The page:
We give Monsieur Carème’s own receipt for this favourite and fashionable dish, not having ourselves had a good opportunity of proving it; but as it originated with him he is the best authority for it. It may be varied in many ways, which the taste or ingenuity of the reader will easily suggest. Boil forty fine sound Spanish chestnuts quite tender in plenty of water, take off the husks, and pound the chestnuts perfectly with a few spoonsful of syrup; rub them through a fine sieve, and mix them in a basin with a pint of syrup made with a pound of sugar clarified, and highly-flavoured with a pod of vanilla, a pint of rich cream, and the yolks of twelve eggs; thicken the mixture like a boiled custard; when it is cold put it into a freezing pot, adding a glass of maraschino, and make it set as an iced cream; then add an ounce of preserved citron cut in dice, two ounces of currants, and as many fine raisins stoned and divided (all of which should be soaked from the day before in some maraschino with a little sugar); the whole thus mingled, add a plateful of whipped cream, and the whites of three eggs prepared as for Italian meringue. When the pudding is perfectly frozen, mould it in a pewter mould of the form of a pine-apple, and place it again in the ice till wanted to serve. Preserved cherries may be substituted for the raisins and currants.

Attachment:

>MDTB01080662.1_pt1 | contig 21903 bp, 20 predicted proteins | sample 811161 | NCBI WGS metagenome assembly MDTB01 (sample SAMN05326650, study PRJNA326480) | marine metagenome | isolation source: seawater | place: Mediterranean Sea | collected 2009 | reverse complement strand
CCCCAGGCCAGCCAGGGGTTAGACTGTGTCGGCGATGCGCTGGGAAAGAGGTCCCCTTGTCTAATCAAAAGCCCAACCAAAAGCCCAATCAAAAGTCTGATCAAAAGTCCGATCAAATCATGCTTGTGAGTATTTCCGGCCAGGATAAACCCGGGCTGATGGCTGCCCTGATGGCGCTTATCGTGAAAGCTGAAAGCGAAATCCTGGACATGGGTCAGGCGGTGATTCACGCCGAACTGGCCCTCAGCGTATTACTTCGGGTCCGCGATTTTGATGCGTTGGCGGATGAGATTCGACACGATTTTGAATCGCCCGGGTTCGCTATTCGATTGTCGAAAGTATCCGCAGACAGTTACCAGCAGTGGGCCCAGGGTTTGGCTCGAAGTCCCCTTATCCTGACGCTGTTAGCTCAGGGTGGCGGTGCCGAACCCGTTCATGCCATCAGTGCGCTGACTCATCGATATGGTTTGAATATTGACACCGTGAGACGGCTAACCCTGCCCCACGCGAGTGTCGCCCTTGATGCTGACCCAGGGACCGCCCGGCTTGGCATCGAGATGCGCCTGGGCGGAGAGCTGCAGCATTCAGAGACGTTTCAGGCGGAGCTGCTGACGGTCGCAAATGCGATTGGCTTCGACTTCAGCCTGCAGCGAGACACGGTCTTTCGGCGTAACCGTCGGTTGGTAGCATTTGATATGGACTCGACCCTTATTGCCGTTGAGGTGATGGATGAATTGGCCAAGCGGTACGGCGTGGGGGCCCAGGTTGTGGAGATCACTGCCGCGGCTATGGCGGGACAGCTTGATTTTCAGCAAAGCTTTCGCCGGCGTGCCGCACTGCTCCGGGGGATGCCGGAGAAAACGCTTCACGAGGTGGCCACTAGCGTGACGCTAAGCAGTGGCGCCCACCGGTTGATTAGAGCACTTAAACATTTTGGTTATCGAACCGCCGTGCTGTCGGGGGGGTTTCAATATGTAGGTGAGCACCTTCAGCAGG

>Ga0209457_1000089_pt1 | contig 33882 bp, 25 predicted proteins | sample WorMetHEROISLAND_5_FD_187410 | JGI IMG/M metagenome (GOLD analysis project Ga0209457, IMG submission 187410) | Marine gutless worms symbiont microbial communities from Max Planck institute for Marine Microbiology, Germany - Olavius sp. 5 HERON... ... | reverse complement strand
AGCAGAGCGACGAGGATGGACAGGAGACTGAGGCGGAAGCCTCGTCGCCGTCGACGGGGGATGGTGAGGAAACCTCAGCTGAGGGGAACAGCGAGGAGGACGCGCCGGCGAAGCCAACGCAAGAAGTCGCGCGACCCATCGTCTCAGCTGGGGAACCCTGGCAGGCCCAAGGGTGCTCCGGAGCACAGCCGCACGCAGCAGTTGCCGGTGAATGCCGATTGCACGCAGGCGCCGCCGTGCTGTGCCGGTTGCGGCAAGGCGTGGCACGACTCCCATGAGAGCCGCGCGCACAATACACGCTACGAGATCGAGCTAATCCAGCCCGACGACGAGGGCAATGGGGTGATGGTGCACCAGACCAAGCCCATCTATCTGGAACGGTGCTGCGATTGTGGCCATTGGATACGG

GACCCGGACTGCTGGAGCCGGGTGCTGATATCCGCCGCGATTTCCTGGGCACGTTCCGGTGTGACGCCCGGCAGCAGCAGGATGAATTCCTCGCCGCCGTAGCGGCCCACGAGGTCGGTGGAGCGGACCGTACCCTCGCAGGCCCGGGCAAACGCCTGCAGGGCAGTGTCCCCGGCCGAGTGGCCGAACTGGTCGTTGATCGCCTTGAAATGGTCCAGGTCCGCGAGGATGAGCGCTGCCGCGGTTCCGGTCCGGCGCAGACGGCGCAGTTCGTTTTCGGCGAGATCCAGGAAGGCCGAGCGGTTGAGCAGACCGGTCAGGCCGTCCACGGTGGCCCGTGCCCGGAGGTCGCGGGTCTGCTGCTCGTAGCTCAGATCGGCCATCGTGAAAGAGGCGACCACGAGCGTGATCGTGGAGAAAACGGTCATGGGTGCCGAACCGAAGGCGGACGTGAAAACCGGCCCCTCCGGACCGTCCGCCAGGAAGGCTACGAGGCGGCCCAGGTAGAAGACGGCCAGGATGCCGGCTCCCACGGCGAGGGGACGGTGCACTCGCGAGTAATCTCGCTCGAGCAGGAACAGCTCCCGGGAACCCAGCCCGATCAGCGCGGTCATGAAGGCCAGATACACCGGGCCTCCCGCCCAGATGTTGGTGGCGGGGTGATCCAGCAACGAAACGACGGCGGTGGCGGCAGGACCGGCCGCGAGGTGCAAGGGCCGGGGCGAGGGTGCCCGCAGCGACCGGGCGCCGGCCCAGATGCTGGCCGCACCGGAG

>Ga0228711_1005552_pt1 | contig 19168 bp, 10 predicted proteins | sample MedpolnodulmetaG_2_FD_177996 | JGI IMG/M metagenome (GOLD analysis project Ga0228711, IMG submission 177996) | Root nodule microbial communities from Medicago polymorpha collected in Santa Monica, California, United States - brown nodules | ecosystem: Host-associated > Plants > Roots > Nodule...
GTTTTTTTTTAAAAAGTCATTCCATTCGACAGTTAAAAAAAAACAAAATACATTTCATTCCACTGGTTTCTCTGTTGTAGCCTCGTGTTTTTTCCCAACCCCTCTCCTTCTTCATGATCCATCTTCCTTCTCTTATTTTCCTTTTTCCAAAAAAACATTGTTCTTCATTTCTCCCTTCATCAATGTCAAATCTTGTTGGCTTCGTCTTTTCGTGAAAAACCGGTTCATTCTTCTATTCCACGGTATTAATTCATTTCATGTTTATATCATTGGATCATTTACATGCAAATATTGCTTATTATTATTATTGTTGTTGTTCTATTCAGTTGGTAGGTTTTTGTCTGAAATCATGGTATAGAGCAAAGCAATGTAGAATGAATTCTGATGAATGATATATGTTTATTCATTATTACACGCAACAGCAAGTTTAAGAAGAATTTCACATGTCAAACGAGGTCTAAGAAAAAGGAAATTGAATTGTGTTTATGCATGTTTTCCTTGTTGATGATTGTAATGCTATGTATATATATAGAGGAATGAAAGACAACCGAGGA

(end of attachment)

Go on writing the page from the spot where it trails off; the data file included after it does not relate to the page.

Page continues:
Obs.— As Monsieur Carême directs the eggs for his Italian meringues to be prepared as follows, he probably intends that they should be mixed with the syrup before they are added to the pudding Boil together half a pound of the finest sugar, and half a pint of water, until they begin to be very thick; then, with a wooden spoon, work the sugar against the side of the pan till it whitens; leave it to cool a little, work it again, and then with a whisk mingle with it the eggs whipped to a very firm froth, which ought to produce a preparation very white, smooth, and brilliant.